Shoreline plan nears completion

This southeast shoreline view near the swim beach at Luther Burbank Park shows boats moored along North Mercer Way.  - Chad Coleman/Staff Photo
This southeast shoreline view near the swim beach at Luther Burbank Park shows boats moored along North Mercer Way.
— image credit: Chad Coleman/Staff Photo

After months of work, the city of Mercer Island is nearly ready to submit its final changes for the Island’s shoreline master plan to the state of Washington for approval.

Citizens and landowners have just a couple more chances to hear and comment about the plan before it becomes law.

The shoreline master plan is the law that governs shoreline policies and regulations, including docks, bulkheads, vegetation and shoreline uses. Approximately 1,000 parcels of land on the Island are governed by these laws, officials at the city said.

The purpose of the plan is to protect shorelines and bodies of water, such as Lake Washington, and fish and wildlife.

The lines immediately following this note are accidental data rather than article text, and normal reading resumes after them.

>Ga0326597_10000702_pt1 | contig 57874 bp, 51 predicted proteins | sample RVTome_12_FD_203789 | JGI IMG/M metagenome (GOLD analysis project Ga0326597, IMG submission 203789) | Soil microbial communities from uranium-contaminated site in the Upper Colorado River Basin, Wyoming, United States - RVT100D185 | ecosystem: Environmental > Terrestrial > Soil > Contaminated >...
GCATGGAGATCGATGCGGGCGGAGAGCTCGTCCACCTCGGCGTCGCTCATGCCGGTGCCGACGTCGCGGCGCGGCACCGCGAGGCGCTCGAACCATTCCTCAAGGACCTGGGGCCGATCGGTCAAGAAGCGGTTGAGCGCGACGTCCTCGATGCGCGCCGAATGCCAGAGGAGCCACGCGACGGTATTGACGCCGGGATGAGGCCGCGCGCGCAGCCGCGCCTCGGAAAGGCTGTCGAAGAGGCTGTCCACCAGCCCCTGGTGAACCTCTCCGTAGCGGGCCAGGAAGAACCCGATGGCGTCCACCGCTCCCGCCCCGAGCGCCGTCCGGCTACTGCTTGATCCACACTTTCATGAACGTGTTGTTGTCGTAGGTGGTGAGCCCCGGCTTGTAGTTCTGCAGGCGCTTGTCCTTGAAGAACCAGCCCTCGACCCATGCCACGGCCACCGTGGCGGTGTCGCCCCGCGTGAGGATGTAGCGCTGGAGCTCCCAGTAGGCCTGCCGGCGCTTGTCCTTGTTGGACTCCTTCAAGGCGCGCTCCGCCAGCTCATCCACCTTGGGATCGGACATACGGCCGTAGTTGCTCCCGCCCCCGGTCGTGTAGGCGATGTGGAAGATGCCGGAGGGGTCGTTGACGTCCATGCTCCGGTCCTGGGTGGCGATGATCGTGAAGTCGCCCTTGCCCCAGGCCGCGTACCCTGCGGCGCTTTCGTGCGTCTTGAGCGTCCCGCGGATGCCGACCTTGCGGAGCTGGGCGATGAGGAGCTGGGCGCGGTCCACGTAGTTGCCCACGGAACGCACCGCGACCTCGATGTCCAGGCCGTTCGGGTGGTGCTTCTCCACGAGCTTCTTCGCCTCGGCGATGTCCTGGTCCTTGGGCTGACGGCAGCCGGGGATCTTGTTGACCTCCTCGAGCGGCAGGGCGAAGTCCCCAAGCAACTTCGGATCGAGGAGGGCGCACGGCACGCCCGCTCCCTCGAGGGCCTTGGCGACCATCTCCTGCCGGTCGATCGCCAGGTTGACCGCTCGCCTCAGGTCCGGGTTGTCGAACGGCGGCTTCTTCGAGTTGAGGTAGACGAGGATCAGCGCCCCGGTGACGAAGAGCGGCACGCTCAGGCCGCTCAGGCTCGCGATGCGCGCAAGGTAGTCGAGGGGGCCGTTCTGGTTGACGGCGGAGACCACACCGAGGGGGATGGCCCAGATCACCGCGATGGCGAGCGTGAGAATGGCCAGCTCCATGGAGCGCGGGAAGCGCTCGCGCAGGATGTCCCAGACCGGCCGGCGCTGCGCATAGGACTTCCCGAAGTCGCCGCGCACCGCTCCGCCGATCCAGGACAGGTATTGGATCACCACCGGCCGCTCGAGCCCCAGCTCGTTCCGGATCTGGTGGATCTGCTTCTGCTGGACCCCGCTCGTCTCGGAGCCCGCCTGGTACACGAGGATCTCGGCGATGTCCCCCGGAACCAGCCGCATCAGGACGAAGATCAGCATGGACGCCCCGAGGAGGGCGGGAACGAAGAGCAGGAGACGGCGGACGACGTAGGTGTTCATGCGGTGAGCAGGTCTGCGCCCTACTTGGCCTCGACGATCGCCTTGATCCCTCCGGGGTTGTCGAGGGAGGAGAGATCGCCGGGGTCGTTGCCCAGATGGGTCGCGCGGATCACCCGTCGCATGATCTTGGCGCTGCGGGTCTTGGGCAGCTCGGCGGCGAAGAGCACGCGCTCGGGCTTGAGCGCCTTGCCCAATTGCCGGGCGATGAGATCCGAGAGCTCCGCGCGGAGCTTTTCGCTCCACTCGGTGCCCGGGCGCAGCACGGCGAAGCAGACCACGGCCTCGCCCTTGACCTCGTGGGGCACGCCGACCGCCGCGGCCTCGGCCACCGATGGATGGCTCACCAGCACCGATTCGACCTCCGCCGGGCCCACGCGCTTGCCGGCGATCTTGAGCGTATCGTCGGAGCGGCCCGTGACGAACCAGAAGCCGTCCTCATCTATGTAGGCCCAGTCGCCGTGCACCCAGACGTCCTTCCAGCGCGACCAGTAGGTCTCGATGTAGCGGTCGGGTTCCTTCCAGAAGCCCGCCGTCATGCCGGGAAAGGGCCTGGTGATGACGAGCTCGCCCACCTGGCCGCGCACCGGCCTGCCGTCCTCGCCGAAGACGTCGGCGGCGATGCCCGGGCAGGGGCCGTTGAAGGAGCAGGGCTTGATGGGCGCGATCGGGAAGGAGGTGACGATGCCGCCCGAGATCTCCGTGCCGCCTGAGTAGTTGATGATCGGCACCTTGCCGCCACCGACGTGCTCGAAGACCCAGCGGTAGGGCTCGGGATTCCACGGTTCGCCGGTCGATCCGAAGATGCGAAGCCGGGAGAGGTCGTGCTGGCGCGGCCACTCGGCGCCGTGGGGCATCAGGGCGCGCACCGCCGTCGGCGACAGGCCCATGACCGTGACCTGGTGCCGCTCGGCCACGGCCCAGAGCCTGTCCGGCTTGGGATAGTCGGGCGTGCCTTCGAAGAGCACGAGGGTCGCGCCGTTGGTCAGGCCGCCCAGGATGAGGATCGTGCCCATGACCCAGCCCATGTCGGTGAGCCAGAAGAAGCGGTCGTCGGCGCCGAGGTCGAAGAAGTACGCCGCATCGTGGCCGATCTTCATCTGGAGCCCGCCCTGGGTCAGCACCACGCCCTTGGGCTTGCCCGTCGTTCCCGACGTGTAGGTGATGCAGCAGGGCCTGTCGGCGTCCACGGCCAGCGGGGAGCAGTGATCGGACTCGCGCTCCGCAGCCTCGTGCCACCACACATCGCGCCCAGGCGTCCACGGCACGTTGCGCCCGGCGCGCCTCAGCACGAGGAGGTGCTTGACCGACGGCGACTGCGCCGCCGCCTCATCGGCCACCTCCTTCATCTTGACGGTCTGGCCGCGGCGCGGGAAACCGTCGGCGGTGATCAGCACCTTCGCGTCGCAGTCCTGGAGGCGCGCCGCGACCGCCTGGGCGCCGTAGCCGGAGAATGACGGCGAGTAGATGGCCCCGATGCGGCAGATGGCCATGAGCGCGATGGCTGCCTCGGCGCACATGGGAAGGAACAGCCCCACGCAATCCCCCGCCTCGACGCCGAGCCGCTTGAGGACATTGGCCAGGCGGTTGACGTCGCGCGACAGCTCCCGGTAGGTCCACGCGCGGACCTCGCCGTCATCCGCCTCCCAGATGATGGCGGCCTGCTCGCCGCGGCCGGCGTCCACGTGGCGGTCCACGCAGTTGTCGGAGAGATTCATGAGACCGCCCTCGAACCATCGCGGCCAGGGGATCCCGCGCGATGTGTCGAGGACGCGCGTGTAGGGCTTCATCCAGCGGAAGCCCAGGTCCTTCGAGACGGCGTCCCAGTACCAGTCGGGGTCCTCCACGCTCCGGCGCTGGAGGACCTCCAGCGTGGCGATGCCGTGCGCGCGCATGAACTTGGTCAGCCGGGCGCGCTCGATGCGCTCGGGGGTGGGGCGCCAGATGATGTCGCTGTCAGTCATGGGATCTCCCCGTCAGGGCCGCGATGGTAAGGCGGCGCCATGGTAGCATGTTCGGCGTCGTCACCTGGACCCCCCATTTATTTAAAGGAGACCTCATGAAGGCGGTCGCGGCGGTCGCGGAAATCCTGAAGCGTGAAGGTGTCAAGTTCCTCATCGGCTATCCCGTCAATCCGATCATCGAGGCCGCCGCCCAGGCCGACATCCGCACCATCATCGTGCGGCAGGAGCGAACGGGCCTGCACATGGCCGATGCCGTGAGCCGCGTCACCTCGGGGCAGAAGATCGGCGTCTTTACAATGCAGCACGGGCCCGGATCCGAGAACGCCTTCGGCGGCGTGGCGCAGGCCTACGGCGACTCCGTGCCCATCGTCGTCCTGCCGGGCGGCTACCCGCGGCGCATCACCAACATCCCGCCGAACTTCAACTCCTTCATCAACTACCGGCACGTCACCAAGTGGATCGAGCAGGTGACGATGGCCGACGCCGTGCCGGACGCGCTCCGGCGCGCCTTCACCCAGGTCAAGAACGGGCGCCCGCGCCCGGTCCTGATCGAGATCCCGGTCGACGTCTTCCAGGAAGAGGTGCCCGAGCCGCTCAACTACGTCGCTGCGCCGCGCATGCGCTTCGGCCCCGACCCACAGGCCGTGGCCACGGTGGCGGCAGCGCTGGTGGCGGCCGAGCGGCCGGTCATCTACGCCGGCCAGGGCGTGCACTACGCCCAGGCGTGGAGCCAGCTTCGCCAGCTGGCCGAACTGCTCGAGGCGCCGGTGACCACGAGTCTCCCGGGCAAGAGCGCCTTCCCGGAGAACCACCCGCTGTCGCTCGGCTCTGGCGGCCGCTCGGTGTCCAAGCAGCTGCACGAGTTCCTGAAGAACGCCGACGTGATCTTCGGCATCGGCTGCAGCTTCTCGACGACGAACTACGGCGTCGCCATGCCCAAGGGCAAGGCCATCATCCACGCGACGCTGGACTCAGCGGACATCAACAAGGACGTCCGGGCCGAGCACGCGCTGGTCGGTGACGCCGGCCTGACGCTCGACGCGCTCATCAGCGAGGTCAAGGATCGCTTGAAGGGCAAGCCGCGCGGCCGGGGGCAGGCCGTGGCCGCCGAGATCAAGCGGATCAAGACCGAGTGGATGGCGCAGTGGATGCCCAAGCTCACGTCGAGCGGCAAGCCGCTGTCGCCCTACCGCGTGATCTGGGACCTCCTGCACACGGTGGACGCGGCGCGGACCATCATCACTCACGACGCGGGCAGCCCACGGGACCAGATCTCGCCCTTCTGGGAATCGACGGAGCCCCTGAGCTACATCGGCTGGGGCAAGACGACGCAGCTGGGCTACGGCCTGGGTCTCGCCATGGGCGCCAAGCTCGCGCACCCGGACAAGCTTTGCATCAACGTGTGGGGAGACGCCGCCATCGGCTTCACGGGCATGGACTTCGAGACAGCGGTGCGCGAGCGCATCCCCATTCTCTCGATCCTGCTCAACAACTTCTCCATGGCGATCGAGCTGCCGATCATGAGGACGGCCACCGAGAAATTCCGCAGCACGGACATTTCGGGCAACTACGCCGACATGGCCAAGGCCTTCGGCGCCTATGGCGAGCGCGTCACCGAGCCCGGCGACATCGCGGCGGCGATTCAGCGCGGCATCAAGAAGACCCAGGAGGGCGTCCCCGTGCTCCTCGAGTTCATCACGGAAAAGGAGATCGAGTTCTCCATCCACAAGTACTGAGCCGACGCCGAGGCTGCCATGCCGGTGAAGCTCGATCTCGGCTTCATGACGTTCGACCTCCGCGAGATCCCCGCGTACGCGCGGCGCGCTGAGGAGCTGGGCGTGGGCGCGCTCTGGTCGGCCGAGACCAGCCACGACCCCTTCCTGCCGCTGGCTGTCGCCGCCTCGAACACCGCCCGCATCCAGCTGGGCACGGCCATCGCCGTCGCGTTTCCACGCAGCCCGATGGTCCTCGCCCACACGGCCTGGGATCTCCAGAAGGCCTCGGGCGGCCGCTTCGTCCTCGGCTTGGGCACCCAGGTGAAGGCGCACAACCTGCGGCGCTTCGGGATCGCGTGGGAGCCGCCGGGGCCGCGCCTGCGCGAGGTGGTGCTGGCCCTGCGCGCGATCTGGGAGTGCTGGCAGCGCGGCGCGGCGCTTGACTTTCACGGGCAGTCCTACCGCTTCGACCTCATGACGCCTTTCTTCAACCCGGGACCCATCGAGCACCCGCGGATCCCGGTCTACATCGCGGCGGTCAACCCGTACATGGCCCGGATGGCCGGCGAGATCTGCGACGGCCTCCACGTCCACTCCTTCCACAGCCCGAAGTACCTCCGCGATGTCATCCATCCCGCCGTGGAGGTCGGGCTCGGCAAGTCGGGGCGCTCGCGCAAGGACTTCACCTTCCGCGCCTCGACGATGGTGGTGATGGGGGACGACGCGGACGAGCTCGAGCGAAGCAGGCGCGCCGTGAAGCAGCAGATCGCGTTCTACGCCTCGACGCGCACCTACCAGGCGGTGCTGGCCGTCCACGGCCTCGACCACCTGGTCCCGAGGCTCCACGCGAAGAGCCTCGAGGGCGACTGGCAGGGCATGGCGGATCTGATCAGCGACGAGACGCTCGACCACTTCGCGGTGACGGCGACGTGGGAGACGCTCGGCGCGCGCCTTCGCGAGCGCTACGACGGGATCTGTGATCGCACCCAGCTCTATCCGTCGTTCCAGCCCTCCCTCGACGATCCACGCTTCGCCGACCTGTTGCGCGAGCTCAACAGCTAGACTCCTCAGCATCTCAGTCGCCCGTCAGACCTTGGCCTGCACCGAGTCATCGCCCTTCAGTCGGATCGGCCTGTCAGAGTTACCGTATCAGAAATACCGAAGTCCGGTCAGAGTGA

The Planning Commission is holding a public hearing on the plan Wednesday night, March 16, at 7:30 p.m. at City Hall. A draft of the proposal is available for review at or at City Hall. A draft of the plan can be seen online or at City Hall. Mercer Island’s current SMP has been in effect since the early 1970s and requires all cities and counties to develop regulations for properties within 200 feet of the shoreline. The law also requires all master programs to be updated with consideration given to shoreline ecological functions.

As far as homeowners with waterfront are concerned, big changes are not expected in the updated plan, said Tim Stewart, development service director for the city.

The draft SMP includes an allowance for legal non-conforming structures, including docks, to be maintained and repaired without losing their legal non-conforming status. Completely new buildings or uses will have to meet the new standards.

The update also recognizes the wealth of public access to the lake via its existing efforts to restore and promote the shoreline through the existing SMP policies and restoration plan at street ends, as well as public parks.

After the public hearing and any further changes made as a result, the plan will recommend the draft SMP to the City Council for their review and approval. The Washington State Department of Ecology will conduct the final review.

Contact Travis Saunders, city planner, at Travis

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